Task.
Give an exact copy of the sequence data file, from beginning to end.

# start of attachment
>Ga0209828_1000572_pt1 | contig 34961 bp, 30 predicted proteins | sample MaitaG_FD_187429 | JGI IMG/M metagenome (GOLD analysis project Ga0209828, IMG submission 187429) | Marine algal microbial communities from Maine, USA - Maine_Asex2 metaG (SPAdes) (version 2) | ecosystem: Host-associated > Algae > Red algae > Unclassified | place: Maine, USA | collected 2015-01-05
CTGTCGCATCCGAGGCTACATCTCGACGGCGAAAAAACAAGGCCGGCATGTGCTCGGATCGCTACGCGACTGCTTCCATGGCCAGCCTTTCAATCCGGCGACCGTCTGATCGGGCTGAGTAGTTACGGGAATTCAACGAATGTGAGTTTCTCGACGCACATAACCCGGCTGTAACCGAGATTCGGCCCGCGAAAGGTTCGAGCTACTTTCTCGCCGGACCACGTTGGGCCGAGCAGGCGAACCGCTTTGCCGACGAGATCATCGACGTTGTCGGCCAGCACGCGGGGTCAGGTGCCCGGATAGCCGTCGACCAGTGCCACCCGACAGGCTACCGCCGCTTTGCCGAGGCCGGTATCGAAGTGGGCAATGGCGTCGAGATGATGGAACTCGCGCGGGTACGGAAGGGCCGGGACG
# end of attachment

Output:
>Ga0209828_1000572_pt1 | contig 34961 bp, 30 predicted proteins | sample MaitaG_FD_187429 | JGI IMG/M metagenome (GOLD analysis project Ga0209828, IMG submission 187429) | Marine algal microbial communities from Maine, USA - Maine_Asex2 metaG (SPAdes) (version 2) | ecosystem: Host-associated > Algae > Red algae > Unclassified | place: Maine, USA | collected 2015-01-05
CTGTCGCATCCGAGGCTACATCTCGACGGCGAAAAAACAAGGCCGGCATGTGCTCGGATCGCTACGCGACTGCTTCCATGGCCAGCCTTTCAATCCGGCGACCGTCTGATCGGGCTGAGTAGTTACGGGAATTCAACGAATGTGAGTTTCTCGACGCACATAACCCGGCTGTAACCGAGATTCGGCCCGCGAAAGGTTCGAGCTACTTTCTCGCCGGACCACGTTGGGCCGAGCAGGCGAACCGCTTTGCCGACGAGATCATCGACGTTGTCGGCCAGCACGCGGGGTCAGGTGCCCGGATAGCCGTCGACCAGTGCCACCCGACAGGCTACCGCCGCTTTGCCGAGGCCGGTATCGAAGTGGGCAATGGCGTCGAGATGATGGAACTCGCGCGGGTACGGAAGGGCCGGGACG